- Of all eligible 401(k) participants, 18 percent had loans outstanding against their accounts at the end of 2015, down from 20 percent at year-end 2014.
- The top reason for borrowing money from a 401(k) is to pay down or pay off credit card debt.
- If you leave your job before paying off the balance of the loan, you'll have to come up with that amount or it will be considered a distribution.
For some workers, a 401(k) plan loan seems like a perfect way to access money: You borrow from your own account and repay yourself with interest.
Yet if you’re considering joining the ranks of borrowers, you might want to think twice.
“A 401(k) loan can sound appealing, but taking a loan from your account can have a negative impact on the success of your retirement plan,” said Ryan Fuchs, a certified financial planner with Ifrah Financial Services.
Each year, about 11 million workers turn to their 401(k) plan to fund everything from major financial emergencies to vacations to paying down high-interest debt. And while tapping that pot of money can take care of an immediate issue, the loan comes with risks.
While not all plans allow loans, many do. And the larger the company is, the more likely it’s permitted: 90 percent of those with 1,000 or employees allow them, according to 2017 data from the Employee Benefit Research Institute.
At year-end 2015, 18 percent of all eligible 401(k) participants had loans outstanding against their accounts, down from 20 percent at year-end 2014, the research shows.
Federal law allows workers to borrow up to 50 percent of their account balance, with a maximum of $50,000. The loan is tax-free and, unlike with most outright distributions, there is no early-withdrawal penalty of 10 percent if you’re under age 59½.
Borrowers are given up to five years to pay back their loan, which comes with an interest rate that typically is lower than other with other borrowed money, such as credit cards.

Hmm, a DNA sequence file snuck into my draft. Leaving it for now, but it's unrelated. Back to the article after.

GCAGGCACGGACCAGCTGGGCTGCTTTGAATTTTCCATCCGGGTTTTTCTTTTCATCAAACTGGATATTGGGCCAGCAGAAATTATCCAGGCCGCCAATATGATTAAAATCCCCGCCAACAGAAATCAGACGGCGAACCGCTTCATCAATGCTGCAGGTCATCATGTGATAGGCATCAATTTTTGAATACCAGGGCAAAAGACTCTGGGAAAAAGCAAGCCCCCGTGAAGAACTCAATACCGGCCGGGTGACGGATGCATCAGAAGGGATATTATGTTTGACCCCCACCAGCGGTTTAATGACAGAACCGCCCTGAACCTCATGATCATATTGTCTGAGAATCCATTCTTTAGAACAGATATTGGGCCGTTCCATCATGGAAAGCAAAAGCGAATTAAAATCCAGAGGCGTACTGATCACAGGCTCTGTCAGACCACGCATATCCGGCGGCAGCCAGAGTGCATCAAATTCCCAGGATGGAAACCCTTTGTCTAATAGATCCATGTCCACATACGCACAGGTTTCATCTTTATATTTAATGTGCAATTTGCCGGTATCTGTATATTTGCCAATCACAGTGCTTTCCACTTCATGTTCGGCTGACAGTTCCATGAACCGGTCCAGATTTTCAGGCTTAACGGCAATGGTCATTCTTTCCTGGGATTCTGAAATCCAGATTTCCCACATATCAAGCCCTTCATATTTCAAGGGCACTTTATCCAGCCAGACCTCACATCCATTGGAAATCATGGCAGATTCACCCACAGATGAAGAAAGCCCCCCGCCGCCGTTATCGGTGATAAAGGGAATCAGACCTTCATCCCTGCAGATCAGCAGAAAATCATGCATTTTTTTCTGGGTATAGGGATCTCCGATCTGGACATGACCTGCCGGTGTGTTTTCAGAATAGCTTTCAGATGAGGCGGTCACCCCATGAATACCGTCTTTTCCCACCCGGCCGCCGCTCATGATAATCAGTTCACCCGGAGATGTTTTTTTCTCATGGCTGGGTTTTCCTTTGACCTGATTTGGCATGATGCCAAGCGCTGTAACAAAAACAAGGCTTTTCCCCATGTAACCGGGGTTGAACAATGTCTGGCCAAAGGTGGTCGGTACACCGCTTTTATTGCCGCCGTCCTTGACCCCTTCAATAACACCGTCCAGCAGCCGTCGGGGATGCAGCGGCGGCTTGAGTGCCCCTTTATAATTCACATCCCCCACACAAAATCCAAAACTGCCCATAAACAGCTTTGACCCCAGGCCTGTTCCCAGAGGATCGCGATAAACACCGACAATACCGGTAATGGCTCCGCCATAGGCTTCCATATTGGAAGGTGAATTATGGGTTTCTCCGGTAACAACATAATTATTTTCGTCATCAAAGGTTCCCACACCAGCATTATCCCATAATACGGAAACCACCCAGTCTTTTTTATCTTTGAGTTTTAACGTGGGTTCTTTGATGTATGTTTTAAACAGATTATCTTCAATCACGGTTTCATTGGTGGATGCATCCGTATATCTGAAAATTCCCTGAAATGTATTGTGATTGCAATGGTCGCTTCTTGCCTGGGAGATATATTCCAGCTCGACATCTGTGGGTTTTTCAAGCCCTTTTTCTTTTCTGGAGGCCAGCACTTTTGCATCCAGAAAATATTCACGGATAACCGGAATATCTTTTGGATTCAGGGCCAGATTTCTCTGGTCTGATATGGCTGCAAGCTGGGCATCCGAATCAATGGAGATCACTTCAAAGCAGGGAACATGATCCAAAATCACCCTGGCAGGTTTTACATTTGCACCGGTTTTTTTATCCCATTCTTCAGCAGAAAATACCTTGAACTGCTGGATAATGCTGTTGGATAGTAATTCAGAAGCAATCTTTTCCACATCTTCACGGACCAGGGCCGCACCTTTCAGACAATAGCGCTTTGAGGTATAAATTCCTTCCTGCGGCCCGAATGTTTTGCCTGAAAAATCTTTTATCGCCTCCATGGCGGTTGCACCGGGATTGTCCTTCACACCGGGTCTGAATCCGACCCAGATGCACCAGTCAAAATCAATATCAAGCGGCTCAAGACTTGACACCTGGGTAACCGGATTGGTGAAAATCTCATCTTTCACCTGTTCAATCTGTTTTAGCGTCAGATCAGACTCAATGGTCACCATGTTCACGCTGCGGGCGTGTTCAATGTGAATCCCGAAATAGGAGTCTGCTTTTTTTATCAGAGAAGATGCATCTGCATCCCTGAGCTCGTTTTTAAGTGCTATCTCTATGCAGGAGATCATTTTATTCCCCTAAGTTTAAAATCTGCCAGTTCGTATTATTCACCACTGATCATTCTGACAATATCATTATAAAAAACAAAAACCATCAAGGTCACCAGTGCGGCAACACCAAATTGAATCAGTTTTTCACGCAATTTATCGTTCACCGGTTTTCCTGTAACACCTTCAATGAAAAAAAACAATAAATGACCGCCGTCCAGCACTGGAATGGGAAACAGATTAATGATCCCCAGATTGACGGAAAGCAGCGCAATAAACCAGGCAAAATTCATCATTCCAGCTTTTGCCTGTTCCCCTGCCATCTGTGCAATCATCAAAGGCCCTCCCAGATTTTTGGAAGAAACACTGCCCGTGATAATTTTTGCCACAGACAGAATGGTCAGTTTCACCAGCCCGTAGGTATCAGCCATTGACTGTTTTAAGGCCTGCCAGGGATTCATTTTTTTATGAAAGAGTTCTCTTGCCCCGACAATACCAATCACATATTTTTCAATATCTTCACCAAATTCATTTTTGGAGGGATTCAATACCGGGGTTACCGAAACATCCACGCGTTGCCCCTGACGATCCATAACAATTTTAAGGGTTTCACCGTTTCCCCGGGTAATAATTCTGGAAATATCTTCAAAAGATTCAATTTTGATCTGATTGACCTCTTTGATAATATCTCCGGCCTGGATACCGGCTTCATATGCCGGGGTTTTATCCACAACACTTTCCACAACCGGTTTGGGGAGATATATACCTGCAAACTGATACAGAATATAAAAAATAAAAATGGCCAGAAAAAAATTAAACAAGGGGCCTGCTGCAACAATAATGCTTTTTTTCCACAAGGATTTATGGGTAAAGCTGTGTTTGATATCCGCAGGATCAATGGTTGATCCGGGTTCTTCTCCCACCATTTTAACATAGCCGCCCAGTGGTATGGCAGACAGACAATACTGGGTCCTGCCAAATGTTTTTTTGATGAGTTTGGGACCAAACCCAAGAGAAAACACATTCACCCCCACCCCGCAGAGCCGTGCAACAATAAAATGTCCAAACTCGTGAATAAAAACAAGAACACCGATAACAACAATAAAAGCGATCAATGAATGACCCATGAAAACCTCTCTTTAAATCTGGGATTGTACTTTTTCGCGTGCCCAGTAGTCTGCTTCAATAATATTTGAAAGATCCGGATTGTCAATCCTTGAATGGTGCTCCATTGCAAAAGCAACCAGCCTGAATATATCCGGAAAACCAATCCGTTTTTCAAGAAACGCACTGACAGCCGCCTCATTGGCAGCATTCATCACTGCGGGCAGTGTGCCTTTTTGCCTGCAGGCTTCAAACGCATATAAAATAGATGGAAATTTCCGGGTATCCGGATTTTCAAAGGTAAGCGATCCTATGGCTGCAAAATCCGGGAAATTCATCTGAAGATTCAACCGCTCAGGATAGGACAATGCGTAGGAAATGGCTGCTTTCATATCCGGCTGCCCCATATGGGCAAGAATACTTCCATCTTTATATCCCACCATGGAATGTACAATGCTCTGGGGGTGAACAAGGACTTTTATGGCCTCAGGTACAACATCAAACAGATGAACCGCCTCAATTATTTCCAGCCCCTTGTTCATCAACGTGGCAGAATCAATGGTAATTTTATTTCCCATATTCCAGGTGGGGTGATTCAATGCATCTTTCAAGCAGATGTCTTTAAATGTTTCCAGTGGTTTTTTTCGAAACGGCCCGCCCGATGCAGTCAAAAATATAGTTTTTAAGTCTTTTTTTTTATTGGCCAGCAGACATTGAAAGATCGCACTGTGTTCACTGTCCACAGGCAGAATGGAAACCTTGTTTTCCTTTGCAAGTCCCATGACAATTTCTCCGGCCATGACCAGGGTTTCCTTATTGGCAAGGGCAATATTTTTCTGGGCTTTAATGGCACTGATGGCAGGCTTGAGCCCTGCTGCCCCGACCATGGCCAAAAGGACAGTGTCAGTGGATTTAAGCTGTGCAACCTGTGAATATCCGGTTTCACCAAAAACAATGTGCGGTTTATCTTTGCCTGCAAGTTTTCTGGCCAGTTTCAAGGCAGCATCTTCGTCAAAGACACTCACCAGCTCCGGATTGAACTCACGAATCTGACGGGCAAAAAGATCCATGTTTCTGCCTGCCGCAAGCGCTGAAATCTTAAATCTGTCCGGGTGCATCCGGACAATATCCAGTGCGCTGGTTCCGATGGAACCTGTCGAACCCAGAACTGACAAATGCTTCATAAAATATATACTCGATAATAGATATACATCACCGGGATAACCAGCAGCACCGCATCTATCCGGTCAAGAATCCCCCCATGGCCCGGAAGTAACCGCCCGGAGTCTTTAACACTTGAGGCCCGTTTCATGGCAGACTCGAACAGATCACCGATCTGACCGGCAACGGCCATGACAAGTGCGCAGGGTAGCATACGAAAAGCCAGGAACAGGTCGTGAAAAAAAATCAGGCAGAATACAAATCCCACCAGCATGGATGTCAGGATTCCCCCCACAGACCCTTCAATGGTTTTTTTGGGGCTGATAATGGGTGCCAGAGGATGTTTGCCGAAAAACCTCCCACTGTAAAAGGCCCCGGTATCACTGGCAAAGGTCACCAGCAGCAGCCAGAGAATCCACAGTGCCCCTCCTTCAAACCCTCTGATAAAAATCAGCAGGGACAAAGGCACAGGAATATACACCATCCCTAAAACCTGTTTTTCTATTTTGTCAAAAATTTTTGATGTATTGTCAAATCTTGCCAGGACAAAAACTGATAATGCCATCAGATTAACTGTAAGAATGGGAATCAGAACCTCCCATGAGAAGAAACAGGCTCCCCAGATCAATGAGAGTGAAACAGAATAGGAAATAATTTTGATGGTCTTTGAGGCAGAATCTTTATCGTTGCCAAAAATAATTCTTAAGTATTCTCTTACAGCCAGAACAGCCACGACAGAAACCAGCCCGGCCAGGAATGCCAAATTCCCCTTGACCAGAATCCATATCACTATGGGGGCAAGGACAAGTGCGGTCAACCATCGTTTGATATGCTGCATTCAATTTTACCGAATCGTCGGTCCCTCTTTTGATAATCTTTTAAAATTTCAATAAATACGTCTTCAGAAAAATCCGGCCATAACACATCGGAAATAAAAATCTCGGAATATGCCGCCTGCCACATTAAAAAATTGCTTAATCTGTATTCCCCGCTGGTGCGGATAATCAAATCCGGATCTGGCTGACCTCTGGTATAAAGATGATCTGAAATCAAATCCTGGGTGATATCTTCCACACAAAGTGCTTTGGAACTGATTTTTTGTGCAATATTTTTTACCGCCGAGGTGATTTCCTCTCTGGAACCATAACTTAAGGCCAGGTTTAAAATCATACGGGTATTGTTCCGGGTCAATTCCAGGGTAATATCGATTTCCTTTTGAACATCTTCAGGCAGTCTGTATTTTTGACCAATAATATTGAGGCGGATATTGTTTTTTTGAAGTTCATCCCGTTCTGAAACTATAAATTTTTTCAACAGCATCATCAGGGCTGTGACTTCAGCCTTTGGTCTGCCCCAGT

However, some financial advisors say the appeal of these loans only masks the downsides.
First, depending on your plan’s rules, you might be banned from making new contributions to your account for six months. This means you won’t benefit from pre-tax contributions that lower your taxable income.
Additionally, you’ve taken a portion of your retirement savings out the market.
“You’re selling shares and receiving the cash, which means the shares are no longer there growing in value,” said Ric Edelman, co-founder and executive chairman of Edelman Financial Services.
Also, unlike 401(k) contributions, loan payments are made with after-tax dollars. So is the interest you’re paying on the loan.
Remember too, that those loan payments are yet another expense for your budget to absorb. This can be problematic if being short on cash was a reason for the loan.
“Ask yourself if you can afford the payment,” said CFP Monica Dwyer, a wealth advisor with Harvest Financial Advisors. “It will come out of your paycheck and there’s no wiggle room on the amount.”
And if you leave your job — whether due to choice or not — the loan balance becomes due. While you now get until tax time to put the equivalent in a rollover individual retirement plan or a 401(k), it might be tricky to come up with that amount, depending on how much you still owe. (Before 2018, you were generally given 60 days to come up with the balance.)
If you don’t come up with the cash by the time your federal return is due, the loan morphs into an early distribution and is generally subject both to income taxes and the 10 percent early-withdrawal penalty if you’re under age 59½.
Although many financial advisors say 401(k) loans should be off-limits entirely, others say it can sometimes make sense.
“I’ve seen where people might be in a bad situation, like they lost a loved one or they’re about to lose their home, and they feel like there’s no other option,” Dwyer said.
She also has seen some fairly frivolous reasons for wanting to pull money out of a retirement account — such as installing a basketball court or swimming pool — whether through a loan or outright early distribution.
Credit-card debt is cited as the top reason people take a 401(k) loan, according to research from Fidelity Investments.
Edelman at Edelman Financial Services, who believes all 401(k) loans are a bad move, said that on top of the short-term risks, the long-term implications are the biggest problem.
“You’re going to encounter many financial challenges in life and there will always be temptations to borrow money from your 401(k),” he said. “But if you divert that money away from your savings now, you will regret it in retirement.”